Witness for Freedom: African American Voices on Race, Slavery, and Emancipation

By C. Peter Ripley; Roy E. Finkenbine et al. | Go to book overview

GLOSSARY
Adams, John Quincy ( 1767-1848), sixth president of the United States, also served in the U.S. Congress from 1831 to 1848, where he became an outspoken critic of slavery. Adams's work in defense of the mutineers on the slave ship Amistad helped advance the antislavery cause.
Allen, William G. ( 1820-?), a free black educator and author, taught at Central College in McGrawville, New York, from 1850 to 1852, after which he continued his antislavery activities and teaching career in the British Isles.
American and Foreign Anti-Slavery Society (AFASS) was founded in May 1840 by disaffected members of the American Anti-Slavery Society who repudiated the broad radical program of Garrison and his allies. Although several black leaders joined the new organization, most abandoned it by the mid-1850s.
American Anti-Slavery Society (AASS) was founded in 1833 by a coalition of black and white abolitionists and soon became the center of radical antislavery sentiment in the North. It had auxiliaries in virtually every northern state; its publications, especially the National Anti-Slavery Standard, reflected the society's commitment to immediate emancipation and radical reform. The split in 1840 solidified Garrisonian control of the organization, but it divided again in 1865 over what role abolitionists should play in Reconstruction.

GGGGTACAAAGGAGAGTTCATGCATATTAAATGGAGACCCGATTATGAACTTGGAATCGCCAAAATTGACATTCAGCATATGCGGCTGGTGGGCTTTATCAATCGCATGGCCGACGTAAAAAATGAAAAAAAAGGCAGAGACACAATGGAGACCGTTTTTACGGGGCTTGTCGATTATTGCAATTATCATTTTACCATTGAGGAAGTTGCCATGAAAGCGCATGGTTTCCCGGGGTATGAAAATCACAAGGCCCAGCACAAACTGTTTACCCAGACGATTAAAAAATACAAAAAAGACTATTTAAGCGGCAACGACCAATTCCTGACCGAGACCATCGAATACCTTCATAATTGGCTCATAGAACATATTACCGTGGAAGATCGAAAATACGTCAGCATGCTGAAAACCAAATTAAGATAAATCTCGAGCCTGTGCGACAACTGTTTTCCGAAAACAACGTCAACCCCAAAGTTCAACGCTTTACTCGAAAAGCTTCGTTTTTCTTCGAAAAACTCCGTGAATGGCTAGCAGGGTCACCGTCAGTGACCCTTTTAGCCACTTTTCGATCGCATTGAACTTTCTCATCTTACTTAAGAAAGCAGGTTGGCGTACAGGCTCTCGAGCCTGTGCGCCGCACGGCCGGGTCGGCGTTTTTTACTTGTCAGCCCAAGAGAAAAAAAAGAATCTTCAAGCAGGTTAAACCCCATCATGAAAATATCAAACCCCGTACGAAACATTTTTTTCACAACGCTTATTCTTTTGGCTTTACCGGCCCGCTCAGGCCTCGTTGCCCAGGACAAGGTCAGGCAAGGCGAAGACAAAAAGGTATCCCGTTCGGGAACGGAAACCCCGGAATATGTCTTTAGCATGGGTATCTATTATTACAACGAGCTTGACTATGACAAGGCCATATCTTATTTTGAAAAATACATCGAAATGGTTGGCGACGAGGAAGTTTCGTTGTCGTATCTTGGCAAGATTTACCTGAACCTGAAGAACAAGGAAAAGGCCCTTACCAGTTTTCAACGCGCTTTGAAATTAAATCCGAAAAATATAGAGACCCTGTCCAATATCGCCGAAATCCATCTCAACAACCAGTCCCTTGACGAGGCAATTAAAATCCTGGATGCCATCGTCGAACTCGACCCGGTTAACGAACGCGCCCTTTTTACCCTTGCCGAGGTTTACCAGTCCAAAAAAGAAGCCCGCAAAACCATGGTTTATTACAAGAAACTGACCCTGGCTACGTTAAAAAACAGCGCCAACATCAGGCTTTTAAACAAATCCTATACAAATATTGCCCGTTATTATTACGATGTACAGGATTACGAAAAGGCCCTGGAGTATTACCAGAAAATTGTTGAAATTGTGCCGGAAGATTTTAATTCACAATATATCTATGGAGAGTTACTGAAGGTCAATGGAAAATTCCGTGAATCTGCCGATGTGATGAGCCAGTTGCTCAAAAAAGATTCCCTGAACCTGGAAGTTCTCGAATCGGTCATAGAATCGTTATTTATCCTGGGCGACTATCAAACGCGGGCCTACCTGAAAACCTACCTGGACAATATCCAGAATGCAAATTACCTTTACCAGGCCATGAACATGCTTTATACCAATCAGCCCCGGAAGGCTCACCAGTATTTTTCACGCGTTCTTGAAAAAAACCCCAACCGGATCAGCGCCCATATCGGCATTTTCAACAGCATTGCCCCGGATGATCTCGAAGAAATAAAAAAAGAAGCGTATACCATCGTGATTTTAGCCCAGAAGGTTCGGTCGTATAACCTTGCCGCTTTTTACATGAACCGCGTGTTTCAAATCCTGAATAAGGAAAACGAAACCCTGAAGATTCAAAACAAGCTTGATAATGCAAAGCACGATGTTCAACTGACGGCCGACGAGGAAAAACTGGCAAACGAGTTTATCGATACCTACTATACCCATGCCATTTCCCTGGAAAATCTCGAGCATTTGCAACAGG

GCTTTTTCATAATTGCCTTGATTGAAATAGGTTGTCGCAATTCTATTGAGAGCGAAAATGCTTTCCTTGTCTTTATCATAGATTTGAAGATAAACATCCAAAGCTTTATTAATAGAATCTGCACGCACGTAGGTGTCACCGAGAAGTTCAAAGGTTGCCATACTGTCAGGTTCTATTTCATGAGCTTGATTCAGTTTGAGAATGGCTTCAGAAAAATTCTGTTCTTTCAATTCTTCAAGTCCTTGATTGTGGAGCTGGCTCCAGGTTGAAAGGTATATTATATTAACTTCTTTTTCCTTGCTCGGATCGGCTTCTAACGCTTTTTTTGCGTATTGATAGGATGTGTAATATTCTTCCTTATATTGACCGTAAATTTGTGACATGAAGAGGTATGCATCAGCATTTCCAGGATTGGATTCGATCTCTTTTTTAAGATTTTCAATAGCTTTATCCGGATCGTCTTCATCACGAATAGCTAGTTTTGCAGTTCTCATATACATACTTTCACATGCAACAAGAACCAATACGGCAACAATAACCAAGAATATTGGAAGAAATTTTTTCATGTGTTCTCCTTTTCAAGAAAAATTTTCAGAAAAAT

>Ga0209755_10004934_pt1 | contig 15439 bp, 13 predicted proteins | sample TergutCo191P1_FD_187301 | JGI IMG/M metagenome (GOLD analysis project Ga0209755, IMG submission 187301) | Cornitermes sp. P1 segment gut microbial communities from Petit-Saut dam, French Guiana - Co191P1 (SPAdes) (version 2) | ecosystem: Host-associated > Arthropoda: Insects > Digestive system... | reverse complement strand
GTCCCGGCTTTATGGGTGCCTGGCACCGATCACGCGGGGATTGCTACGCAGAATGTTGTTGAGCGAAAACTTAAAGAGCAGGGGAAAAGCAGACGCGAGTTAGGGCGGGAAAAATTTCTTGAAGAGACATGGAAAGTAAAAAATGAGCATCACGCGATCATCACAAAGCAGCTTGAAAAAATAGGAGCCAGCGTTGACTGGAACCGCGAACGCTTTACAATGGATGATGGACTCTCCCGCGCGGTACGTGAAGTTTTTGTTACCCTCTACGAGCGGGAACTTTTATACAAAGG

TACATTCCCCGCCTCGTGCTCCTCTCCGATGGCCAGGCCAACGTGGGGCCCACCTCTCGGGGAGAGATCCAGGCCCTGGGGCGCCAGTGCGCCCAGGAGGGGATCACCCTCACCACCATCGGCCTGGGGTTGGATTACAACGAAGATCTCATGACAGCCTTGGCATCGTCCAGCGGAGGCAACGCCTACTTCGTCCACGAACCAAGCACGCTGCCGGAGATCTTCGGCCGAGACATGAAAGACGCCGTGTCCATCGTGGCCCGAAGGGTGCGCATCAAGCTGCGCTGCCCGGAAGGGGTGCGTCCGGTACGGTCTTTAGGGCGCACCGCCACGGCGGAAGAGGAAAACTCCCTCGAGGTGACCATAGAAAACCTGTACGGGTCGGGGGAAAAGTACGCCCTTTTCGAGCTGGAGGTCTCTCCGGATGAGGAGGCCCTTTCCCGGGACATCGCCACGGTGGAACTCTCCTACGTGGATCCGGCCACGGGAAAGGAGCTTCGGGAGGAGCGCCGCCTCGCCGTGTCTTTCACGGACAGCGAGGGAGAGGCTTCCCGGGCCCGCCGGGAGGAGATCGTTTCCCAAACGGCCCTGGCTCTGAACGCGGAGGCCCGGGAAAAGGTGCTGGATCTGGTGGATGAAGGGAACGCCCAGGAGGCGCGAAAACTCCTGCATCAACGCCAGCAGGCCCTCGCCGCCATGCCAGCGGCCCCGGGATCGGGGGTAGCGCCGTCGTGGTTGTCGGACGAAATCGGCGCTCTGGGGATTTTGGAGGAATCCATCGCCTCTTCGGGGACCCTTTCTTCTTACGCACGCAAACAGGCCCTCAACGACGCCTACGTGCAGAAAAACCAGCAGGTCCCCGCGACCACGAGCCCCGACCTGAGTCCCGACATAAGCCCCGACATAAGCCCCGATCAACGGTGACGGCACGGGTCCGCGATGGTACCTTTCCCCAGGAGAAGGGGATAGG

American Colonization Society (ACS) was founded to promote the settlement of free black Americans in Africa. From its beginning in 1816 until the early 1830s, the society, a mix of northern philanthropists, clergymen, prominent national politicians, and southern slaveholders, presented itself as a benevolent reform organization that would uplift blacks, Christianize Africa, and eventually end slavery. Northern black leaders opposed the movement, denouncing it as a threat to their liberty and a bulwark of slavery.
American Home Missionary Society (AHMS) was organized in 1826 by northern Presbyterian and Congregational leaders to assist poor churches. Its reluctance to condemn slavery alienated its abolitionist members who withdrew to establish the American Missionary Association.

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Witness for Freedom: African American Voices on Race, Slavery, and Emancipation
Table of contents

Table of contents

  • Title Page iii
  • Contents vii
  • Illustrations xiii
  • Acknowledgments xv
  • Editorial Statement xvii
  • Chronology xxi
  • Introduction 1
  • Chapter 1 - The Rise of Black Abolitionism 29
  • Chapter 2 - African Americans And the Antislavery Movement 69
  • Chapter 3 - Black Independence 121
  • Chapter 4 - Black Abolitionists and the National Crisis 170
  • Chapter 5 - Civil War 211
  • Glossary 263
  • Bibliographical Essay 279
  • Index 291
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